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i set up a firefox browser with the startup page linking to a cgiproxy. to surf the internet anonymously where ever they are. I want that if the user tries to type an address in the address bar, get a forbidden message saying it can't do so.. or is redirected to the cgiproxy script. the goal force the users to go online only using the cgiproxy. is there any iptables configuration or something similar?
You can name the script whatever you like, and place it anywhere (just make sure it has proper permissions set). You'd tell Squid to use the redirector by using a "redirect_program" line in your squid.conf file. For example, let's say you make directory /redirectors and you name your redirector script forcecgiproxy.pl. The line in squid.conf would look like:
BTW, considering you are doing this on localhost, you might wanna execute an iptables rule that makes sure outgoing HTTP/HTTPS packets have been generated by Squid - that way users can't bypass the proxy by changing the proxy setting in Firefox. Assuming your OUTPUT policy is set to DROP, and there are no other rules to send TCP port 80 and 443 packets to ACCEPT, something like this should do the trick:
No, the --enable-ssl option is only needed if you were planning to do SSL gatewaying. Here's the options used to compile Squid officially on Ubuntu 7.04 in case you want to look at a known-good set of ./configure options (I am currently using this on localhost, much like you are planning to):
I installed squid using ./configure --prefix=/usr --libexecdir=/usr/lib --sysconfdir=/etc
i search for a line redirect_program in squid.conf but I can't find.. in which section does it have to be written.
I'd suggest you backup the default Squid conf file only for reference and instead use this one here as a base to get started. It's basically what I use on my desktop with some minor edits. I place the redirect_program line at the end (I use a redirector to force the use of HTTPS when accessing my Gmail) but I don't think it matters where you put it.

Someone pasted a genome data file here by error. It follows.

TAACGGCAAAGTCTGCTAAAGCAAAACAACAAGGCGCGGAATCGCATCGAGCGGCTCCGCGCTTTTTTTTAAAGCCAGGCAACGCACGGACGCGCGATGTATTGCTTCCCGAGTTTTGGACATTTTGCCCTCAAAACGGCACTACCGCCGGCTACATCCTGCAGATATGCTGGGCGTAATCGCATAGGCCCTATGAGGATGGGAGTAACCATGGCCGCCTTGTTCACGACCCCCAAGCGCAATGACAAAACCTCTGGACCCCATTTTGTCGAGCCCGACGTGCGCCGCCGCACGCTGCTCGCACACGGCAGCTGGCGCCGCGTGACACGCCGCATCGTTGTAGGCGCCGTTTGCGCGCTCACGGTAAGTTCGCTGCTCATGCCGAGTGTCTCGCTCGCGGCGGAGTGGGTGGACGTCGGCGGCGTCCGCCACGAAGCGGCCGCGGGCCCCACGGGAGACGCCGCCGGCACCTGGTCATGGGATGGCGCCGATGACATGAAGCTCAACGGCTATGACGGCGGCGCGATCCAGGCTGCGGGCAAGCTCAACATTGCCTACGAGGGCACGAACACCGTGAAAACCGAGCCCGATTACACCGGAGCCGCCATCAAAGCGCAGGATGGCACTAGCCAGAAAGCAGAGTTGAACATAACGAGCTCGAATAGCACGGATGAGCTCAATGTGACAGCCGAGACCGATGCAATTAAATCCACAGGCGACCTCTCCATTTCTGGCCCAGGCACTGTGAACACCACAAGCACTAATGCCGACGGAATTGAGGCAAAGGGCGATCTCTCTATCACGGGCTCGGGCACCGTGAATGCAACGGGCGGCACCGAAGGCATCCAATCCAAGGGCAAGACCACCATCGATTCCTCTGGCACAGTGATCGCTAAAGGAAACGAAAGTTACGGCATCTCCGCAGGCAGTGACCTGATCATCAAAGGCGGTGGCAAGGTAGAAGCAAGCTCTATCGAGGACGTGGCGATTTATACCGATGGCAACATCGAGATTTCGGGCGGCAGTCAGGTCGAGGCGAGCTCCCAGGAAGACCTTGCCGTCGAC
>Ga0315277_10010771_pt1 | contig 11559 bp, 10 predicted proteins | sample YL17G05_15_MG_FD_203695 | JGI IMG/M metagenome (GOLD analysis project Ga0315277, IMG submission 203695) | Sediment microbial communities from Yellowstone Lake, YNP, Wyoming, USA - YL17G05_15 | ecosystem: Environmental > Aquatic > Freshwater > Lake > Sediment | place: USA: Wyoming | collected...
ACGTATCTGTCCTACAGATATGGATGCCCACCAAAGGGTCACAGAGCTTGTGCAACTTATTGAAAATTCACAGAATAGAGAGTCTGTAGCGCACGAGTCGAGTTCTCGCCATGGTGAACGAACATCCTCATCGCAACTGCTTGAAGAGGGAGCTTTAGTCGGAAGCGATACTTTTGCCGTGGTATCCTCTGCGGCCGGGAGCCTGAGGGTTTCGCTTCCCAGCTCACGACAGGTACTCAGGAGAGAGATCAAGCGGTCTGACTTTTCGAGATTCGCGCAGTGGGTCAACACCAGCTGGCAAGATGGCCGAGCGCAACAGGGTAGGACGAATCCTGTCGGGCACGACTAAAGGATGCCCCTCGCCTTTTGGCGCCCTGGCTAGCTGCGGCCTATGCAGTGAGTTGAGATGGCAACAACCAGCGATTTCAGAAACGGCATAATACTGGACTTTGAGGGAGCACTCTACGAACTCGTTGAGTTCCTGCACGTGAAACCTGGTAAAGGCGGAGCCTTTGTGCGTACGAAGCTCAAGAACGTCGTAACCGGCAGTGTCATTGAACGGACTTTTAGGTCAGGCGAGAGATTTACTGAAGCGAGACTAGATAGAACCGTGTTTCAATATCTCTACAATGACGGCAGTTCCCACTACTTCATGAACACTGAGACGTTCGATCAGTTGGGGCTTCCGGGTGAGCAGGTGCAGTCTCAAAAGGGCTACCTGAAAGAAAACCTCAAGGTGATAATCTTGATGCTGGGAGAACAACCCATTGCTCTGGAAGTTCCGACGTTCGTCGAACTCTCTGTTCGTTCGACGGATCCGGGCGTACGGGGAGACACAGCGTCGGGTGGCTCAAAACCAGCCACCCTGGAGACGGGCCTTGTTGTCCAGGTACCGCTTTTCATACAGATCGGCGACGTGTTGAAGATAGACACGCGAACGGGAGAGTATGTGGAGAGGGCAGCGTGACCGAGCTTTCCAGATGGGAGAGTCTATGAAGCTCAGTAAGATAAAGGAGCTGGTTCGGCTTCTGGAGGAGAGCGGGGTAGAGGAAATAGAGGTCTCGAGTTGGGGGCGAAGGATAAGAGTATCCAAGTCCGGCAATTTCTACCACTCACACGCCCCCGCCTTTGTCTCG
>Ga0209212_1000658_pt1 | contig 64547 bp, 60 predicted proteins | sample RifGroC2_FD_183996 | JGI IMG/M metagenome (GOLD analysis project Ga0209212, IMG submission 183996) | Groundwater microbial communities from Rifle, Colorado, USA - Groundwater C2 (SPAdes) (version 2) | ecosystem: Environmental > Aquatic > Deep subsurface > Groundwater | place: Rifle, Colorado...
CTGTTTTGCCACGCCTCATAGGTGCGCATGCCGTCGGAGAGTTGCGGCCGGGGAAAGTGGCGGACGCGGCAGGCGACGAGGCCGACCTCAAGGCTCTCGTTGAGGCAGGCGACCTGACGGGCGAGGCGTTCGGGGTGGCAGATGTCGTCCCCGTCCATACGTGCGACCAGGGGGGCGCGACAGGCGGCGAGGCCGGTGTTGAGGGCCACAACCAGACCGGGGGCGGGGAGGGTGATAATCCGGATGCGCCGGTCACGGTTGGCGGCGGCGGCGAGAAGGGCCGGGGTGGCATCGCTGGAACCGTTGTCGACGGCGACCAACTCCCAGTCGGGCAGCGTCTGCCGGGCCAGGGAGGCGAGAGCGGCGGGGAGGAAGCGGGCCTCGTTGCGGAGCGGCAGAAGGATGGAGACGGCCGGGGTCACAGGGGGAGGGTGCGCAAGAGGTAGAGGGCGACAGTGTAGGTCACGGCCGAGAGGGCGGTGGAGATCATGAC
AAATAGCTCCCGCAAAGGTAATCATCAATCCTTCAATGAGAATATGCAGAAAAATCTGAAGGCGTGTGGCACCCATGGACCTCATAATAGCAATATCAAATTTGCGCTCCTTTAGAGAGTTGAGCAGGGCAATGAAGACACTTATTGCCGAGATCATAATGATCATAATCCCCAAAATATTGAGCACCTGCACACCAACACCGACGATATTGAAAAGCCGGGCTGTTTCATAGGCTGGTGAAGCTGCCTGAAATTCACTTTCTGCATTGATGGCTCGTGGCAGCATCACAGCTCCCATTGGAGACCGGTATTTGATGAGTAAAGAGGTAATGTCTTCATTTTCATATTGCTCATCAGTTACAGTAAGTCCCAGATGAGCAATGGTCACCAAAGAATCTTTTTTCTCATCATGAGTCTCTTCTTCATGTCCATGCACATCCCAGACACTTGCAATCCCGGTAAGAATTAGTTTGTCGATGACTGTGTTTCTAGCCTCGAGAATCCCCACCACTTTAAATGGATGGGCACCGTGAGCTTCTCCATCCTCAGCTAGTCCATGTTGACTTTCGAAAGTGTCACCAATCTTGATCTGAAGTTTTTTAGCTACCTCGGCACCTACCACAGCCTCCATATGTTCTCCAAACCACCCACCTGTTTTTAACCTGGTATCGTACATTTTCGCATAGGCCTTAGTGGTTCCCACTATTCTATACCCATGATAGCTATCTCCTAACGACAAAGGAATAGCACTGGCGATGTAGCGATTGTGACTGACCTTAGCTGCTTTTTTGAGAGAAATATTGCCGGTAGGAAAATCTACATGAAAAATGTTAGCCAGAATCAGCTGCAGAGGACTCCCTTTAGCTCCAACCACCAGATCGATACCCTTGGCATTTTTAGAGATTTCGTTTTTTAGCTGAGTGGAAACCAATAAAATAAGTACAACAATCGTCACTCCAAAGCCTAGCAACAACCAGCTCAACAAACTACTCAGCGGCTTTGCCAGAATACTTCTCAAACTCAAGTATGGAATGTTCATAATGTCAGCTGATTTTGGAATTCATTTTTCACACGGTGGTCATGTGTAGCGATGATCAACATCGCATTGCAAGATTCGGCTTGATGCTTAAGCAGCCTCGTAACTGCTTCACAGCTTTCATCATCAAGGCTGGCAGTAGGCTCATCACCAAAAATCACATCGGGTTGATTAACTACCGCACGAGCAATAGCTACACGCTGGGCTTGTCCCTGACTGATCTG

Notice how I have the disk cache size set to 1GB, and the memory cache size set to 16MB - you'll need to adjust these to your needs (as well as several other things - this is just meant as a base for you).
Here's a quick rundown of what it would take to set Squid up when the above is the content of your squid.conf file:
Create squid group and user (make sure the squid user doesn't get a real shell):
but the redirection doesn't work.. it's true that if i type in the address bar google.com i get permission denied... but there's no redirection
Okay, troubleshooting time!
Comment-out the redirector_program line in your squid.conf file and then to activate the changes do a:
squid -k reconfigure
You should now be able to visit marioweb.no-ip.org, but should receive an Access Denied if you try to visit any other site. If this is the case, then at least the ACL config is sane, and you can then proceed to troubleshoot the redirector itself. What does your redirector script currently look like? My bet is that there is some sort of typo in the script, so it's redirecting to a URL that doesn't exactly match the ACL, hence the ACL kicks-in with an Access Denied.
You can check what is happening by setting the "access_log" line and looking at the log when you get the Access Denied. There should be a TCP_DENIED/403 showing the exact URL Squid redirected to. For example, I just set this redirector so that I get redirected to example.com no matter what I type:
maybe it is a mistake in my redirector. here's the code I wrote for it. I don't know if the escape characters are good.
I'll have a look and see.
where can I find access.log?
You can put it wherever you want. The config I gave you has it disabled. It's the line "access_log none". Change it to "access_log /path/to/access.log" or whatever you want, then reload the new config with a "squid -k reconfigure".